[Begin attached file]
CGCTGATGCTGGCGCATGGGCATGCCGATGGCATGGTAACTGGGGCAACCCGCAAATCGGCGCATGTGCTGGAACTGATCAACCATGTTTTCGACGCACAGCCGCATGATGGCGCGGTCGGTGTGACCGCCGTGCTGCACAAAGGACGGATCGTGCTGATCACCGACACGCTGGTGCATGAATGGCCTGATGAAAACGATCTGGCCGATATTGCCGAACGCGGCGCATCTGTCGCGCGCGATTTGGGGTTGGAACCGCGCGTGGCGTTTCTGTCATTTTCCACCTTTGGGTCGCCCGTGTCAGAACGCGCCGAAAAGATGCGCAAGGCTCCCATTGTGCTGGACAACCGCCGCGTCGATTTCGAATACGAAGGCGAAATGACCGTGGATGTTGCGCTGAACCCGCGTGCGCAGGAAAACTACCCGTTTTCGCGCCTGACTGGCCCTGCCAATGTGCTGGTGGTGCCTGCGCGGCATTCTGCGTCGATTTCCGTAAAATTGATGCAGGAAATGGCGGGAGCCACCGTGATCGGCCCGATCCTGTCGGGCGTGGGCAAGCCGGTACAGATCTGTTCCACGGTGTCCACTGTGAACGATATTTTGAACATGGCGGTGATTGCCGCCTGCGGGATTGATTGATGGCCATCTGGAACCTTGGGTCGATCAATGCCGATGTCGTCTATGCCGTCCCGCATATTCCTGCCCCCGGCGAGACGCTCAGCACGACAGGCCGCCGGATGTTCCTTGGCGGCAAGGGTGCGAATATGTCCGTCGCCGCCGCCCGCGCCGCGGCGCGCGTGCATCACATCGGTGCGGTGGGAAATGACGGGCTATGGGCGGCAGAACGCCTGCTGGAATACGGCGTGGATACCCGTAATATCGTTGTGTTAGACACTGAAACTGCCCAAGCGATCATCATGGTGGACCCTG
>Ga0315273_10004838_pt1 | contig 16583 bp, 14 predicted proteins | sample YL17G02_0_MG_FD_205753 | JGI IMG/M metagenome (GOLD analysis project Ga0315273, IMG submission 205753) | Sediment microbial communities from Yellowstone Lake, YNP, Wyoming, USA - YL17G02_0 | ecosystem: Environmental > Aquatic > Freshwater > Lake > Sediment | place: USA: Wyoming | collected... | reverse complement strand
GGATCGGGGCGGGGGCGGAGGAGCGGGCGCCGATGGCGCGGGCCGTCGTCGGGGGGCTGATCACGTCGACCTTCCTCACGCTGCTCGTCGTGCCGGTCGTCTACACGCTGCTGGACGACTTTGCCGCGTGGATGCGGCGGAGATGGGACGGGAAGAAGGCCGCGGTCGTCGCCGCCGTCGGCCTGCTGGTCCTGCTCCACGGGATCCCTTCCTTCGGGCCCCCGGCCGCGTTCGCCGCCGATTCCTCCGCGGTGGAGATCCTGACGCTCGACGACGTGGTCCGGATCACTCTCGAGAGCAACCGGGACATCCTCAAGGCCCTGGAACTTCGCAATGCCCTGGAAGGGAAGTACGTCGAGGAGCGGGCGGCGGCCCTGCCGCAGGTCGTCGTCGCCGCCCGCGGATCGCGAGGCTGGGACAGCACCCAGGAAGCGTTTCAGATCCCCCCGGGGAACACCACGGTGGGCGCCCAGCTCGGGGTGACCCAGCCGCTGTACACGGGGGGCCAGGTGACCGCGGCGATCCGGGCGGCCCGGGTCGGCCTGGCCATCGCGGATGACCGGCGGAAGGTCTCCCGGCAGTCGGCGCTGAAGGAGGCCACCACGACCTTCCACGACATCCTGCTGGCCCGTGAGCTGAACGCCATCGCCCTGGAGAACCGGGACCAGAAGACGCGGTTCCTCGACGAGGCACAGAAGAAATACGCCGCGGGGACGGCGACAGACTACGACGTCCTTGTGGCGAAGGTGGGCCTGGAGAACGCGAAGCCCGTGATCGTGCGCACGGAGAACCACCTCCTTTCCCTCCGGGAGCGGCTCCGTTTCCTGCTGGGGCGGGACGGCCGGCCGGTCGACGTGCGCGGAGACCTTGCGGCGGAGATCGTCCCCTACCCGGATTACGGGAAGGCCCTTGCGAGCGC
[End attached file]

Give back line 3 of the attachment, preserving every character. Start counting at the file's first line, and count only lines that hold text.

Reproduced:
GGATCGGGGCGGGGGCGGAGGAGCGGGCGCCGATGGCGCGGGCCGTCGTCGGGGGGCTGATCACGTCGACCTTCCTCACGCTGCTCGTCGTGCCGGTCGTCTACACGCTGCTGGACGACTTTGCCGCGTGGATGCGGCGGAGATGGGACGGGAAGAAGGCCGCGGTCGTCGCCGCCGTCGGCCTGCTGGTCCTGCTCCACGGGATCCCTTCCTTCGGGCCCCCGGCCGCGTTCGCCGCCGATTCCTCCGCGGTGGAGATCCTGACGCTCGACGACGTGGTCCGGATCACTCTCGAGAGCAACCGGGACATCCTCAAGGCCCTGGAACTTCGCAATGCCCTGGAAGGGAAGTACGTCGAGGAGCGGGCGGCGGCCCTGCCGCAGGTCGTCGTCGCCGCCCGCGGATCGCGAGGCTGGGACAGCACCCAGGAAGCGTTTCAGATCCCCCCGGGGAACACCACGGTGGGCGCCCAGCTCGGGGTGACCCAGCCGCTGTACACGGGGGGCCAGGTGACCGCGGCGATCCGGGCGGCCCGGGTCGGCCTGGCCATCGCGGATGACCGGCGGAAGGTCTCCCGGCAGTCGGCGCTGAAGGAGGCCACCACGACCTTCCACGACATCCTGCTGGCCCGTGAGCTGAACGCCATCGCCCTGGAGAACCGGGACCAGAAGACGCGGTTCCTCGACGAGGCACAGAAGAAATACGCCGCGGGGACGGCGACAGACTACGACGTCCTTGTGGCGAAGGTGGGCCTGGAGAACGCGAAGCCCGTGATCGTGCGCACGGAGAACCACCTCCTTTCCCTCCGGGAGCGGCTCCGTTTCCTGCTGGGGCGGGACGGCCGGCCGGTCGACGTGCGCGGAGACCTTGCGGCGGAGATCGTCCCCTACCCGGATTACGGGAAGGCCCTTGCGAGCGC